This is intended for people interested in the subject of military guns and their ammunition, with emphasis on automatic weapons.
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"silouetting" capability is software-derived, right?
I am quite closely following the development of sights and one thing that is quite obvious is that the first-gen sights we are seeing now in development for the NGSW will be obsolete before they hit the market. Computerized IR optics have had these features nearly a decade ago.
-Ballistic calculator and laser range finder for trajectory correction
-Ability to 'fire' the weapon when paired with electronic trigger
- remote wind sensor imputs.
IR sights were the obvious choice to 'smarten up' as they provide a synthetic vision so it's easy to make disturbed reticles and add all these features.
Glass optics so far have very primitive disturbed reticles, basically a range of predetermined reticle positions that light up upon demand and only move vertically, no movement side to side.
Sights like Steiner Intelligent Combat Sight (ICS) 6x40 , are a joke , just a a rugged optic offering tech hunters have been using for more than a decade, not surprising to see Burris Eliminator tech in ICS as they are the same company.
I guessed that such conservative sights were mainly a risk management decission: as other parts of the system (mainly cartridge, possibly operation and extraction) were going to be quite a step, the program decission-makers opted for avoiding any further risks.
And as every NGSW candidate is going to be an advance compared with previous AR, such step is going to be less important than the integration in systems of systems of different scales, from an unified soldier system for which now we have the needed technology elements to BMS at different organic levels. For instance, FCS will have to operate paired with any IVAS-like visor. And FCS and its data will be send back and forth to a BMS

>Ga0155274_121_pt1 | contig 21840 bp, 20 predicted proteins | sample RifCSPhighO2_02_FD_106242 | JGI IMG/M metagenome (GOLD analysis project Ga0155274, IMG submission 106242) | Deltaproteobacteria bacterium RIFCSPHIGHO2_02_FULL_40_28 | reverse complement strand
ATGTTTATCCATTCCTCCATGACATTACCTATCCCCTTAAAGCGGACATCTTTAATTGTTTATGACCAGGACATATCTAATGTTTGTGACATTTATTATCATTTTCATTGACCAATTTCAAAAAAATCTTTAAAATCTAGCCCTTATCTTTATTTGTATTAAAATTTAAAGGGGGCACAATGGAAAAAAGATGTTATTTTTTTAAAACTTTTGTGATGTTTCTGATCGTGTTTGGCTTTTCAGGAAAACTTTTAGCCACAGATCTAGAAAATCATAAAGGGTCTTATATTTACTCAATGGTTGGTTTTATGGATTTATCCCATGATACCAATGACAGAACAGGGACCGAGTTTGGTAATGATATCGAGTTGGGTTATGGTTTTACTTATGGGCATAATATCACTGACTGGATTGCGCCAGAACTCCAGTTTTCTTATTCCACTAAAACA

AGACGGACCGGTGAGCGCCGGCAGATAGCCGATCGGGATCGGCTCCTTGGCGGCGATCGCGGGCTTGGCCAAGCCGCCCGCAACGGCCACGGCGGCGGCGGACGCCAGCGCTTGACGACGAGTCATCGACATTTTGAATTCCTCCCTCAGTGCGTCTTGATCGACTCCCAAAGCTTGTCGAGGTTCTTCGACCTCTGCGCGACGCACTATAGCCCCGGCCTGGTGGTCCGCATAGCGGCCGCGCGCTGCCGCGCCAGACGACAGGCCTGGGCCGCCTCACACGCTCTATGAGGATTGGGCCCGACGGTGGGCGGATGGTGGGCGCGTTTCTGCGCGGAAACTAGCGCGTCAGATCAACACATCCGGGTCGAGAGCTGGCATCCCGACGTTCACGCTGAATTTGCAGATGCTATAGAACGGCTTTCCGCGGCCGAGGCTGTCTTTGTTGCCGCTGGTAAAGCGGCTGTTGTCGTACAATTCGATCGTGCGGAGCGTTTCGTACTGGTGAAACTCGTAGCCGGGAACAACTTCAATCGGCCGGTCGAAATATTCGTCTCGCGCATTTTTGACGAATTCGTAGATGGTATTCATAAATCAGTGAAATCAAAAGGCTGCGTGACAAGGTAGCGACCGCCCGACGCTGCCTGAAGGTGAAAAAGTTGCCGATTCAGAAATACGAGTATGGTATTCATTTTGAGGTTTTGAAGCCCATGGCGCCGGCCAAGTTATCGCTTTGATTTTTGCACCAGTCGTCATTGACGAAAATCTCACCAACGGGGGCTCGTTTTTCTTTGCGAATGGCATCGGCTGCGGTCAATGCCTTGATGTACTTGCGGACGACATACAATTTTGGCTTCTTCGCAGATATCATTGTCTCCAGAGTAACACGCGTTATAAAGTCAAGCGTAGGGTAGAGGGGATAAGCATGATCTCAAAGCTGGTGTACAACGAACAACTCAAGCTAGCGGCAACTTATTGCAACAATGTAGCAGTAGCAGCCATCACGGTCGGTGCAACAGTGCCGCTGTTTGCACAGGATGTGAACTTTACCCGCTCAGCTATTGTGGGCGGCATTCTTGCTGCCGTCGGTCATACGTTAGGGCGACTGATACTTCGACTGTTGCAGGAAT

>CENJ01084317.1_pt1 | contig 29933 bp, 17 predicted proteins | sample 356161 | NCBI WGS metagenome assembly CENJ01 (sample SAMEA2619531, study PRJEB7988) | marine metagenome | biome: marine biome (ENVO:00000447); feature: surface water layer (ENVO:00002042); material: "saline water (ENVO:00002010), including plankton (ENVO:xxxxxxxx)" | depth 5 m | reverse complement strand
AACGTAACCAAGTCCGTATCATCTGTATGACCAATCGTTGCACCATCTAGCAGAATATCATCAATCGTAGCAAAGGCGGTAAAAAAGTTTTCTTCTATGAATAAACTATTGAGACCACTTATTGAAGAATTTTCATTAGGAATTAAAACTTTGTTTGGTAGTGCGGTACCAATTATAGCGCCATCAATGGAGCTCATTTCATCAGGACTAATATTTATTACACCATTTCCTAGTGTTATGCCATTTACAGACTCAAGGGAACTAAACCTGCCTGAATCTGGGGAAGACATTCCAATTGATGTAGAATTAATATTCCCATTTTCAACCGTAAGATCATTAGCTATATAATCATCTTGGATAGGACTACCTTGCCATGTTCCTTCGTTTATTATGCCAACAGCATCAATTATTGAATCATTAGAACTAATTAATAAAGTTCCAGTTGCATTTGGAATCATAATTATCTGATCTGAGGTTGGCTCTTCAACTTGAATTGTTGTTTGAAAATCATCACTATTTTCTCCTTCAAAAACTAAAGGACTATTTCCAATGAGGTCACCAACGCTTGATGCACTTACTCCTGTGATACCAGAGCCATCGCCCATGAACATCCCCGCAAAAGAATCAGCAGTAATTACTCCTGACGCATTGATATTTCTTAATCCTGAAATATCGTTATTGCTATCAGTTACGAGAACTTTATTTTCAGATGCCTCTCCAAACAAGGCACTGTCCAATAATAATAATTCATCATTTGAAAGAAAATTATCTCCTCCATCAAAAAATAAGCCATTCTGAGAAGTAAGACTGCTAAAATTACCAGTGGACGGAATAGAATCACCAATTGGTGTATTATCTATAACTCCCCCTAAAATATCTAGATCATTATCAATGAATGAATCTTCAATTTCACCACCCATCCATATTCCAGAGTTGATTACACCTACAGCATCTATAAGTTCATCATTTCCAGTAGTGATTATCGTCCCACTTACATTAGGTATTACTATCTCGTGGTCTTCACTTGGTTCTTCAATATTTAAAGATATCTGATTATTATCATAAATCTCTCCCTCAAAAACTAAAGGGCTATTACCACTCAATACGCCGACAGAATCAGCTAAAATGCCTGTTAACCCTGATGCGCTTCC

The real thing that was holding this up before now was display technology...
Unfortunately, I think we're inevitably going to see a 5-20 year lag on these really propagating unless western defense establishments can cut the Gordian knot of intellectual property walled gardens we're currently hampered by.
I think there's a strong impetus to find a solution to this problem though since China gives zero fucks about IP law and WILL propagate this technology far wide and cheap while we screw around with patent law if we don't find a solution.
An psq-20 and 20a could do this too with fairly minimal brute processing power. The firearmblog has a feature on these available if you'd like to look at it.
When it comes to computational power getting cheap, that's only a very small part of what's going to make this stuff take off.
The biggest thing that's really helping this take off is that computing power is taking LESS SWAPc every year.
what we can do right now is much more bottlenecked by decent display technology and power consumption than anything, but that's changing.
I don't necessarily think it has to be the psq-20 and the a and b models of these did it with very minimal onboard computing.
The real magic or lack thereof will be in the user interface and the ability to get information to a soldier effectively as well as letting him manipulate and utilize it QUICKLY.
That's where the real trick comes in is not creating so much cognitive loading that it slows the user down.
Probably, but also highlights the lack of understanding that FCS is the single most important upgrade to handheld firearms in modern times, new calibers, cases firearms are unimportant sideshows in comparison .
NGSW optics as they are are already obsolete and i am not seeing much competition to make it better, Chinese OEM manufacturers from what i can follow have a host of such optics for the commercial market under development i would expect OEM optics on the market in 2022-2025 under various US brands that like Vortex mostly sell Chinese developed and made optics.
Yes, but you need a decent hardware to process it.
Software recognition of boundaries (faces, for example) also have many civilian uses, which also help developing such capabilities for the military.
This is an interesting trend - up to the end of the Cold War it was the military that pushed the limits of what was possible, but the consumer market has taken over the lead for quite a while now.